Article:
In watching all of the fundraising going on in Vancouver the last while, especially those focused around Stanley Park’s restoration, I was reminded of a particular passage from a sci-fi novel that I had read a long time ago, The Man Who Never Missed.
"—see the way the fish swim through that funnel, Emile? It’s plenty big enough to pass through, but once they’re on the other side, they never can seem to find the narrow exit to get back out."
The boy nodded at his father and watched the fifty kilo grouper swim around inside the trap. There were five or six of the big blue-gray fish flippering back and forth. "They’re stupid," he said. "The hole in the middle is the same on both sides."
Hamay Khadaji looked down at his ten-year old son, then back through the glass walls of the observation tank. "No, son, they aren’t stupid, no more than any other fish. It’s the way they look at things. It has to do with the space around them, with the way their eyes and minds work. Just because somebody or something doesn’t look at the world the way you do doesn’t mean it’s stupid. It’s just different—"
Now obviously this passage above is about diversity and the need to respect it. Why I think it’s important in regards to fundraising and donations is that often people see things only from their perspective. For example, one person may be very conscious about the global situation and donate money to causes around it, as well as recycle wherever they can, whereas another person may think it’s out of their hands and would rather not think about it. Does that make one person better than the other?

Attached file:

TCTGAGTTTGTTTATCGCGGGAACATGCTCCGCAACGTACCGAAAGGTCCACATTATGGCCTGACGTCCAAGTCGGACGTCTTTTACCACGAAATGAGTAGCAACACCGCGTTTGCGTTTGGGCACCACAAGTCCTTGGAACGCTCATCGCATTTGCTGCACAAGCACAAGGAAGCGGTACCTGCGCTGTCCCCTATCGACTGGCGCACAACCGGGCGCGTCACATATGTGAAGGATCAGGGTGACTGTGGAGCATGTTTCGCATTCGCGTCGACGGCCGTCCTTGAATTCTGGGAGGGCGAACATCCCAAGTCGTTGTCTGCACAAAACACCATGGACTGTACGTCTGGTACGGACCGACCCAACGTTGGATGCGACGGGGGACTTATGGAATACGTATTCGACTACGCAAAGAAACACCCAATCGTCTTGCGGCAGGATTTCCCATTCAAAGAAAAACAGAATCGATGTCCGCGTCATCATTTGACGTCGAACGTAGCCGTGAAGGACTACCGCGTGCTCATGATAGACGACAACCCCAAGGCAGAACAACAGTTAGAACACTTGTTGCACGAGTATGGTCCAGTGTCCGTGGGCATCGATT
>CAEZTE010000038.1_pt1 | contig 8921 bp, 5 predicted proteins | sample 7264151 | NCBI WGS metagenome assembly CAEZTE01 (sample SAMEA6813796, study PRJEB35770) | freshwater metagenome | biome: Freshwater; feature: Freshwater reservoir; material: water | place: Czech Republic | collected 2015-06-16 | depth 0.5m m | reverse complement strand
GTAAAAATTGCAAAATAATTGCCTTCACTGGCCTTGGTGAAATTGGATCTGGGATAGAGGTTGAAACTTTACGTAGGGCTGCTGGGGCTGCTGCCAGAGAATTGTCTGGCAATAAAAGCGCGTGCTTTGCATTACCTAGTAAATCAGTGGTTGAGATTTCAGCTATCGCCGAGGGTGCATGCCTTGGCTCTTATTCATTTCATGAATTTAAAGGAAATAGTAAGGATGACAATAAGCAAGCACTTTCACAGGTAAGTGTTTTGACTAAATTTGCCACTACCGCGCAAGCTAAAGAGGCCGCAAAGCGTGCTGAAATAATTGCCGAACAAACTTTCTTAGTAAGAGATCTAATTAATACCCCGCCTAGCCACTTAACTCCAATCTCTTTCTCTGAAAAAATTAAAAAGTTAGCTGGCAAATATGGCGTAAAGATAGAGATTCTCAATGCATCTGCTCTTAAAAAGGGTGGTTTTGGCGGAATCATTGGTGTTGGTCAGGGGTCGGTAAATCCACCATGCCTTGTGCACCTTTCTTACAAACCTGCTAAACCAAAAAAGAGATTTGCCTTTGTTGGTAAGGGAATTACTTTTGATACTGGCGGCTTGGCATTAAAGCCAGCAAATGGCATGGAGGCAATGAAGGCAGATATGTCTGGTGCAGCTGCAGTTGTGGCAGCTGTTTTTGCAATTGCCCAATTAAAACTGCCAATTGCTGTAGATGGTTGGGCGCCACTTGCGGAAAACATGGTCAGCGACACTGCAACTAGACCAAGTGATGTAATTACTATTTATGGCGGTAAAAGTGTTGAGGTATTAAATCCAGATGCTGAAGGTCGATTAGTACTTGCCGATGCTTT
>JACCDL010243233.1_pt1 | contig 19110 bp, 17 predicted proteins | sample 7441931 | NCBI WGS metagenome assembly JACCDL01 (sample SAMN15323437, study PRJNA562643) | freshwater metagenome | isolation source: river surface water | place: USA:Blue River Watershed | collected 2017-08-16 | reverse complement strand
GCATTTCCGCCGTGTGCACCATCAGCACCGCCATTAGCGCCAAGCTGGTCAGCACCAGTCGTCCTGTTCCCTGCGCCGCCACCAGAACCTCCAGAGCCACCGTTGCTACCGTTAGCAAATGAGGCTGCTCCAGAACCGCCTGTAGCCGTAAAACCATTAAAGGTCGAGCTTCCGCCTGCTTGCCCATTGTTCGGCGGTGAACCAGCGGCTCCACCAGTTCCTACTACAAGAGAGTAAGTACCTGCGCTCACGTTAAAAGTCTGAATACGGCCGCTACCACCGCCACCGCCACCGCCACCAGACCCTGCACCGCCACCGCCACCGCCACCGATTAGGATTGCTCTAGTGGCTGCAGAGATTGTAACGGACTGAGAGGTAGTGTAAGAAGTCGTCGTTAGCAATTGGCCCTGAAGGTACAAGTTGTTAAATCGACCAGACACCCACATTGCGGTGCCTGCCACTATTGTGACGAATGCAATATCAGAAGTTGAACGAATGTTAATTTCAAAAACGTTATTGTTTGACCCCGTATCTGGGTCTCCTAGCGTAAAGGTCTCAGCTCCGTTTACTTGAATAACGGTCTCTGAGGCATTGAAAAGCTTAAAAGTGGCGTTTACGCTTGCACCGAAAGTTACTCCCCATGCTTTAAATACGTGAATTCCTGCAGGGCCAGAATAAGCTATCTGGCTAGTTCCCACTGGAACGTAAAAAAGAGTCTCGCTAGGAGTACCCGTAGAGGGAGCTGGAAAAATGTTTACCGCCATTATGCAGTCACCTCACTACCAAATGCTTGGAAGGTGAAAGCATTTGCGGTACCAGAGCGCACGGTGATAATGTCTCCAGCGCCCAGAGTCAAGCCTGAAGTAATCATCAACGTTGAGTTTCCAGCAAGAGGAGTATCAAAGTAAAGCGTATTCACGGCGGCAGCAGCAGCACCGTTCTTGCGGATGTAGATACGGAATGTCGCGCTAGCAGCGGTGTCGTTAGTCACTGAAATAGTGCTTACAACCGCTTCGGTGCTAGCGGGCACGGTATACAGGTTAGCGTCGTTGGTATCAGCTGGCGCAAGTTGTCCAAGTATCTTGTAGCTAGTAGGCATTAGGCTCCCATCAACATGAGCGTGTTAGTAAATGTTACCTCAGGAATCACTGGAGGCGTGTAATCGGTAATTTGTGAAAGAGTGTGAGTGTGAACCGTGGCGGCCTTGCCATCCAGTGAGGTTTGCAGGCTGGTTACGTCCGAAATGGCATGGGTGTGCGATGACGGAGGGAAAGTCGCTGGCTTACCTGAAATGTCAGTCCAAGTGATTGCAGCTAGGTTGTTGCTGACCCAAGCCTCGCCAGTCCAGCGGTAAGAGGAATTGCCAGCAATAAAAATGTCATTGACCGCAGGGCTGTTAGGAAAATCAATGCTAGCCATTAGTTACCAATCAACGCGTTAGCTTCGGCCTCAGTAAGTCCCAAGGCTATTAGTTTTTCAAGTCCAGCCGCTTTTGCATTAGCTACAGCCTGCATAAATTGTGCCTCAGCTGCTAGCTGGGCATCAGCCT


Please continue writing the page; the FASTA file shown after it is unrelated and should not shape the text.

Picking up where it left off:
Now what if I told you that the person who didn’t care about the climate had a family member who passed away due to cancer and donated substantial sums of money to organizations that do cancer research? Again is one person better than the other? No, I don’t think so. They’re just different or diverse but both are actually helping the world in a way that is the most meaningful to them.